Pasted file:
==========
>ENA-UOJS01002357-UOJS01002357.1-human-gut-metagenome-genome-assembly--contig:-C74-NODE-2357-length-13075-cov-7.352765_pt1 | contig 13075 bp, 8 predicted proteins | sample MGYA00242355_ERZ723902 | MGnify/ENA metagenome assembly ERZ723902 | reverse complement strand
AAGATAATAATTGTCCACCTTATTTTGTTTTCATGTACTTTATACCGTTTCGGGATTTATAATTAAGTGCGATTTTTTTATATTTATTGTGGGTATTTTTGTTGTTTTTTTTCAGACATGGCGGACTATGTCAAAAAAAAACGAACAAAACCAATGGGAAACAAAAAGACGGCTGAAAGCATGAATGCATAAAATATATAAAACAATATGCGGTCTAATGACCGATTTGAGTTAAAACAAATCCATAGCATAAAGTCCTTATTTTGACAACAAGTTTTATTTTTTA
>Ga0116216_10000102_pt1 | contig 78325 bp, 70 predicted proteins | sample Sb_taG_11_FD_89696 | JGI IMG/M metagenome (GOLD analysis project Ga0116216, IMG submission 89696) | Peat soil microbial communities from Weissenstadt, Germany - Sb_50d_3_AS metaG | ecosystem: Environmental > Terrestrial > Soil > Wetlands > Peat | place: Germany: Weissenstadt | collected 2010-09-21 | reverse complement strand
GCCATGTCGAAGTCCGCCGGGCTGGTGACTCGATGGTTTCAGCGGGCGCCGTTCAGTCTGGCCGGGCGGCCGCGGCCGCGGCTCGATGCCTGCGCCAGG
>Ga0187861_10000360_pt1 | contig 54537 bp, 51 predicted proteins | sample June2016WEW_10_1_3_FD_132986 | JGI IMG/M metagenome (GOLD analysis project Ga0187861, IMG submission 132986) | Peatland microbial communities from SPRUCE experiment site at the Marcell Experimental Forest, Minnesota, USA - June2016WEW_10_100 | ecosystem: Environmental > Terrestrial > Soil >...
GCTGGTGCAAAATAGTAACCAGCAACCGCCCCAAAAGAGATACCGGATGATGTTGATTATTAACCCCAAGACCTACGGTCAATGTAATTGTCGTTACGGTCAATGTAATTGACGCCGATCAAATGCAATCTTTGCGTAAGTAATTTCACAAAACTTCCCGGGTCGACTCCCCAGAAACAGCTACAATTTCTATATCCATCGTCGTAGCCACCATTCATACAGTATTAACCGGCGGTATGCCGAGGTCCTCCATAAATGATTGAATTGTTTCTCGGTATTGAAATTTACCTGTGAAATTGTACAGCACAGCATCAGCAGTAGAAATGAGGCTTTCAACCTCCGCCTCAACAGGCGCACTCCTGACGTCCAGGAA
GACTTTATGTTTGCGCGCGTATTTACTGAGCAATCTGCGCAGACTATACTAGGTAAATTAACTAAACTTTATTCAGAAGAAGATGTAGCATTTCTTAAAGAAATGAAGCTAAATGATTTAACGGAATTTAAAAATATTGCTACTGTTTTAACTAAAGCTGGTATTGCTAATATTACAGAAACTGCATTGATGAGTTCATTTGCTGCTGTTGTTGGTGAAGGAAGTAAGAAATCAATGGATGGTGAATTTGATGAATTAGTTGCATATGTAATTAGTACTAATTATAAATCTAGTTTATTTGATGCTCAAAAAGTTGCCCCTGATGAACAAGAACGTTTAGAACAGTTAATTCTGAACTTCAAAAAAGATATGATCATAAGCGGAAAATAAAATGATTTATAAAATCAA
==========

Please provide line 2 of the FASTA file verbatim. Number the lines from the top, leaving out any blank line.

AAGATAATAATTGTCCACCTTATTTTGTTTTCATGTACTTTATACCGTTTCGGGATTTATAATTAAGTGCGATTTTTTTATATTTATTGTGGGTATTTTTGTTGTTTTTTTTCAGACATGGCGGACTATGTCAAAAAAAAACGAACAAAACCAATGGGAAACAAAAAGACGGCTGAAAGCATGAATGCATAAAATATATAAAACAATATGCGGTCTAATGACCGATTTGAGTTAAAACAAATCCATAGCATAAAGTCCTTATTTTGACAACAAGTTTTATTTTTTA